The exemplary method and system are configured for adaptation of the control signal in the presence of rapid trajectory changes in order to increase lateral controls feature availability, increase stability margins for the vehicle control systems, add system capability to handle large and rapid changes to the path thereby optimize driver comfort, feature consistency and occupant safety. Adaptation of the control signal improves vehicle stability by reducing steering overshoot and undershoot caused by rapid trajectory changes when controlling the vehicle steering. This adaptation of the control signal results in reduced lateral jerk and lateral acceleration during times of rapid path changes such as at the start of LCoD/LCoD abort maneuvers, reduction of control oscillations in the controls due to sudden and rapid path changes, increase stability margins, reduction of system instability through calibration and reduction of the calibration complexity for maneuvers with rapid trajectory changes. The adaptation of the control signal to may further compensate for phase lag introduced by rapid trajectory path changes.

In an alternate embodiment, the exemplary automated lateral controls adaptation in response to rapid trajectory changes initiated by a vehicle operation, such as LCoD operations and/or LCoD abort operations. For example, the ADAS system may initiate a lane change in response to an LCoD algorithm. A vehicle operator my abruptly abort the lane change by requesting a lane change back towards an original travel lane, during the lane change maneuver. Alternatively, a vehicle operator may initiate an unsafe lane change and the ADAS controller may abruptly direct the vehicle back to the original travel lane in response to an unsafe condition detected in response to the lane change operation. These abrupt change in direction of the vehicle may cause the undesirable vehicle path. In response, to this undesirable vehicle path, the ADAS controller may perform an automated adaption of the vehicle path, steering torque or the like, such that the vehicle follows a desired vehicle path.

Turning now to FIG. 2, a block diagram illustrating an exemplary implementation of a system 200 for automated lateral controls adaptation in response to rapid trajectory changes for an ADAS equipped vehicle is shown. The exemplary system 200 is operative to generate control data to perform and adaptive lane keep operation for an ADAS equipped motor vehicle. The exemplary system 200 may include a camera 245, a memory 250 for storing map data, global positioning system (GPS) 235, an ADAS controller 220, a driver monitoring system (DMS) 240, a vehicle controller 230, a throttle controller 255, a braking controller 260 and a steering controller 270.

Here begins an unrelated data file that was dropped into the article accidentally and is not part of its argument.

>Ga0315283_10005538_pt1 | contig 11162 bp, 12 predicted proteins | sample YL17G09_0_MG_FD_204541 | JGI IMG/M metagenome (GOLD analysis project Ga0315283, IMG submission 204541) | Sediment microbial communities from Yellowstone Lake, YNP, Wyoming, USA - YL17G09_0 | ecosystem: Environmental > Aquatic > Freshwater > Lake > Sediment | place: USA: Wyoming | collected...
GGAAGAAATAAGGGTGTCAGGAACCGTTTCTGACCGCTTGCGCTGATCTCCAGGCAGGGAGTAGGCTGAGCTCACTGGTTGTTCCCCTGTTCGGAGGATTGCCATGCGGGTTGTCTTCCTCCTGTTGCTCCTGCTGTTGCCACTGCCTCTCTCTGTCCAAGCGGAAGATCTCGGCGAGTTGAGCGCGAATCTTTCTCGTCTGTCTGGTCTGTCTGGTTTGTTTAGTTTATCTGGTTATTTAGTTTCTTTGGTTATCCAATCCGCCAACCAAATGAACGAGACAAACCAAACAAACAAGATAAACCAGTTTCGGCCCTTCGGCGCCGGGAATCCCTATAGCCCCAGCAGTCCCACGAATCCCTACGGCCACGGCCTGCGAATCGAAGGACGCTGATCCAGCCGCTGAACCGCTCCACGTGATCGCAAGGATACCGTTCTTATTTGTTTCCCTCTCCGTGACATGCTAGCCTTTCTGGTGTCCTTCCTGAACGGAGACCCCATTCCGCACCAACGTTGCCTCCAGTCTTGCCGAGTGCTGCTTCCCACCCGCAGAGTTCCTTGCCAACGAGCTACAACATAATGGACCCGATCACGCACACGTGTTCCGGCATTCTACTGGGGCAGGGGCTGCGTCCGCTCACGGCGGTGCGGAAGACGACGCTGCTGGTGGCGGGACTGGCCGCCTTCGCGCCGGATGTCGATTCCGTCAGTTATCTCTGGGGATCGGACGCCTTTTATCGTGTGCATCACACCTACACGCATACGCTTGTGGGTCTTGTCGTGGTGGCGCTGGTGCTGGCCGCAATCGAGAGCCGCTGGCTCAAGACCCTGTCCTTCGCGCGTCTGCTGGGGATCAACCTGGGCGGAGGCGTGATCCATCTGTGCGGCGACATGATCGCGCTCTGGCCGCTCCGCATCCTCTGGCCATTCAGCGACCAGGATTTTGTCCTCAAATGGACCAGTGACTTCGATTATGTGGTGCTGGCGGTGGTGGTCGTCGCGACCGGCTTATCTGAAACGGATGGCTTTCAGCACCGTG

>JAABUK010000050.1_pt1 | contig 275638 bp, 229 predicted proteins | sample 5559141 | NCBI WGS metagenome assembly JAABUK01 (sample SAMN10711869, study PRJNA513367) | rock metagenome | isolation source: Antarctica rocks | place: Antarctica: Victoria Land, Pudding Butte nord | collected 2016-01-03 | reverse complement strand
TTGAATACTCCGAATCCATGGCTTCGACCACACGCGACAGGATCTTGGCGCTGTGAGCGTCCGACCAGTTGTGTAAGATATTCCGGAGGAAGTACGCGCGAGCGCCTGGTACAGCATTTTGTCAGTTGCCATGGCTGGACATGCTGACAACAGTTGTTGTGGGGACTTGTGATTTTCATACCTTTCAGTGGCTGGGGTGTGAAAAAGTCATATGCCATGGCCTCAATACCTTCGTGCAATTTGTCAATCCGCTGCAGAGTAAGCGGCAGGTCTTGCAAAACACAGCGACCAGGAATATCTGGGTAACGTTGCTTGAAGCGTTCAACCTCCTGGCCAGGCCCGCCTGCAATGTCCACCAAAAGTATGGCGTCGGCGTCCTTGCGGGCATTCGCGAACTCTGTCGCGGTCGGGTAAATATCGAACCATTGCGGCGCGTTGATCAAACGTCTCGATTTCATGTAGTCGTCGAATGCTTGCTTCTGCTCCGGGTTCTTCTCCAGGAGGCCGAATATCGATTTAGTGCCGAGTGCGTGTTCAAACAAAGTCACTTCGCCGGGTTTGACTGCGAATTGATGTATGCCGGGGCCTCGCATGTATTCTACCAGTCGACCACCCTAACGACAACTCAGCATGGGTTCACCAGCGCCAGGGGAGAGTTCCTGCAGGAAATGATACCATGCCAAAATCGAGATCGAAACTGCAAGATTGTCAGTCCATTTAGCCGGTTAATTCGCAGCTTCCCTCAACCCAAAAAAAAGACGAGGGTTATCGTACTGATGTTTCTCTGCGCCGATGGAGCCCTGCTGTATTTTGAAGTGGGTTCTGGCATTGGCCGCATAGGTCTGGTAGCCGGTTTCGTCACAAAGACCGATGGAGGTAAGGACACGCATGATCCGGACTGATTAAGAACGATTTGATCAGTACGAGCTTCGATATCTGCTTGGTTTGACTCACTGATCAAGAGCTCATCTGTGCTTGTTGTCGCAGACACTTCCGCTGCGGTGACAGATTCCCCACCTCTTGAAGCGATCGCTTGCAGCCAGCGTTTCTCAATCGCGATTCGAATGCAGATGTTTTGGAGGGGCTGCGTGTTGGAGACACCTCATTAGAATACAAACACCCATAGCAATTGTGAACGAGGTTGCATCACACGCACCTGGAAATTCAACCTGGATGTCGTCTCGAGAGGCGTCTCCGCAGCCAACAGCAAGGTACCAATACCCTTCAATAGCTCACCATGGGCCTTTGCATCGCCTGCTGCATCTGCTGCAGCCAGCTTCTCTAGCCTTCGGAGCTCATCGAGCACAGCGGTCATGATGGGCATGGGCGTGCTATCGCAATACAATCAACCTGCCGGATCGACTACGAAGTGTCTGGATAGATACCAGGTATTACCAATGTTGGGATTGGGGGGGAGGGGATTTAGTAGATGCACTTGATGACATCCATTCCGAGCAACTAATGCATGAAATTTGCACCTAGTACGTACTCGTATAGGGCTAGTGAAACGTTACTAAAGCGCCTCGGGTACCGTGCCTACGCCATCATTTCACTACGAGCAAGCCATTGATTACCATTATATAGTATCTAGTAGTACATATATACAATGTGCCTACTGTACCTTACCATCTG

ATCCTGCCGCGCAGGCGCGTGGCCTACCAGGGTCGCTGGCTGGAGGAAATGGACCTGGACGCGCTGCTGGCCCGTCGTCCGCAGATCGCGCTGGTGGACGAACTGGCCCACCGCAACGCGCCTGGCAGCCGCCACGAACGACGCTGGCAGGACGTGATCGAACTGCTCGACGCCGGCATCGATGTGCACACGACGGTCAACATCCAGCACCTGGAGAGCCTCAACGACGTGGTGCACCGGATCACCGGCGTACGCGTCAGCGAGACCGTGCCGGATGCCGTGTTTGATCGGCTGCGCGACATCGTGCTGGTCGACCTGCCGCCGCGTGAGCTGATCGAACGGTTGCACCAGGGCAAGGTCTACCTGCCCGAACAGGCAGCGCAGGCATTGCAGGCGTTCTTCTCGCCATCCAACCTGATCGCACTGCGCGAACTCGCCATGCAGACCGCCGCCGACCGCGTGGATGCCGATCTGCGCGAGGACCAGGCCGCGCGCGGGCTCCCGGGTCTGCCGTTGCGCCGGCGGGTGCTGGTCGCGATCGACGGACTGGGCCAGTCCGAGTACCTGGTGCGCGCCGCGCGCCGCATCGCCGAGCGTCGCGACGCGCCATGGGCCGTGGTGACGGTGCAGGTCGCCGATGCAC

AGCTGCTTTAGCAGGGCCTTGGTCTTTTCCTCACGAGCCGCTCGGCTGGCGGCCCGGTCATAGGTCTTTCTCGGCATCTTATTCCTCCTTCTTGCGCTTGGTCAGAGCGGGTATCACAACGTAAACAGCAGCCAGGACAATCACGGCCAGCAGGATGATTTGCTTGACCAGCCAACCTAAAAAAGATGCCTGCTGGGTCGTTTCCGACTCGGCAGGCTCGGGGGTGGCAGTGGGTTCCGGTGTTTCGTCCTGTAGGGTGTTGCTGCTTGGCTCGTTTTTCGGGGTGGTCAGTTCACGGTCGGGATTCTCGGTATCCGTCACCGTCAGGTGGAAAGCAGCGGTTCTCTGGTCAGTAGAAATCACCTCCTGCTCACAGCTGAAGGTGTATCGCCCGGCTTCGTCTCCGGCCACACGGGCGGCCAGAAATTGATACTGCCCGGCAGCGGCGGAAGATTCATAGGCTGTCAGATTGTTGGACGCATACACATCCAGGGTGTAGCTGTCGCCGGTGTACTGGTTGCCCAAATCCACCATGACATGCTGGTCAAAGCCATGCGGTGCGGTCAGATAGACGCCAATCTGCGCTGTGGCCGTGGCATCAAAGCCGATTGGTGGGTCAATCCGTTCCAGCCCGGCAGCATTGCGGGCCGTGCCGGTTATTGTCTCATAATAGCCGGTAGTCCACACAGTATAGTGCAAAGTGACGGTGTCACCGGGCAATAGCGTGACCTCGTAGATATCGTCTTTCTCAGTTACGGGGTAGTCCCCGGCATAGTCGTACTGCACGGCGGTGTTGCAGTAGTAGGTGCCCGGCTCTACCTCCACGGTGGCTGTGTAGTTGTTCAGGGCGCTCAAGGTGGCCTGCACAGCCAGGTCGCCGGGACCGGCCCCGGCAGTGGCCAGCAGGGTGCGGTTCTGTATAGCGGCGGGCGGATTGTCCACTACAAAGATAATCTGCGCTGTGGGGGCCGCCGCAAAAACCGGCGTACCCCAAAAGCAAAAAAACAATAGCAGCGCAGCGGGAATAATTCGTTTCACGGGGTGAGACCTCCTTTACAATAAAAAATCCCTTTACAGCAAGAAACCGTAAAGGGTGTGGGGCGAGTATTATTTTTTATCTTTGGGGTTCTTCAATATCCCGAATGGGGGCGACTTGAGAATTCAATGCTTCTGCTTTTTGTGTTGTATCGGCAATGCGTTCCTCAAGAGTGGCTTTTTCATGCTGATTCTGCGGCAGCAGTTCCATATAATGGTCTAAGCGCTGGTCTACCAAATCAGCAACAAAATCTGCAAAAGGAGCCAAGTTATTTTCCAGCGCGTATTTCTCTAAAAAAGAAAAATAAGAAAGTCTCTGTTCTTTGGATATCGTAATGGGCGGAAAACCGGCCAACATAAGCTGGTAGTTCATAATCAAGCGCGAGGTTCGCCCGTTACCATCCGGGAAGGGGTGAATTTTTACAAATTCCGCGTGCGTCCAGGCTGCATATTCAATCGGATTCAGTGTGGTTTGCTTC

The exemplary system 200 may employ one or more sensors 245, such as cameras, Lidar, or radar, to detect the environment around the host vehicle. For example, the 245 may be mounted to the front of a vehicle and have a field of view covering a upcoming roadway surface during ADAS operation. Using image processing techniques, such as edge detection or the like, the ADAS controller 220 or a sensor fusion controller, may determine a distance from the host vehicle to an upcoming obstacle in the host vehicle path. The exemplary system may further include a memory 250 for storing map data including high resolution map data, and a GPS 235 to detecting a vehicle location. The exemplary system 200 may be configured to combine the information received from the GPS 235, the camera 245 and the memory 250 to estimate a location of the vehicle.

The ADAS controller 220 is first operative to receive data from one or more sensors 245 as well as data from the GPS 235 and the vehicle controller 230 to perform an ADAS operation, such as LCoD or adaptive cruise control. The ADAS controller 220 first generates an initial vehicle path in response to the sensor data, host vehicle location, map data and user input. The ADAS controller 220 then generates one or more control signals to couple to the vehicle controller 230 such that the host vehicle is controlled along the initial vehicle path.

In this exemplary embodiment, the ADAS controller 220 is further operative to detect an object, such as an obstruction, other vehicle, or static obstacle within the initial vehicle path. In response to the detection and to avoid a contact event with the object, the ADAS controller 220 generates an alternative vehicle path in order to control the host vehicle such that the host vehicle avoids the detected object. In response to the alternative vehicle path, the ADAS controller may generate a steering torque signal to couple to the vehicle controller 230 or a steering controller 270 to guide the host vehicle along the alternate vehicle path. The system then compares the steering torque signal to a torque limit and/or torque rate limit. If the steering torque signal exceeds the torque limit and/or torque rate limit, the system performs a controls adaptation to reduce sudden path changes. The controls adaptation may be a first order adaptation or a second order adaptation to compensate for phase lag introduced by rapid trajectory path changes and to reduce likelihood of introducing instability through calibrations. The adapted steering torque signal is then coupled to the vehicle controller 230 or a steering controller 270, such as an electronic power steering (EPS) system.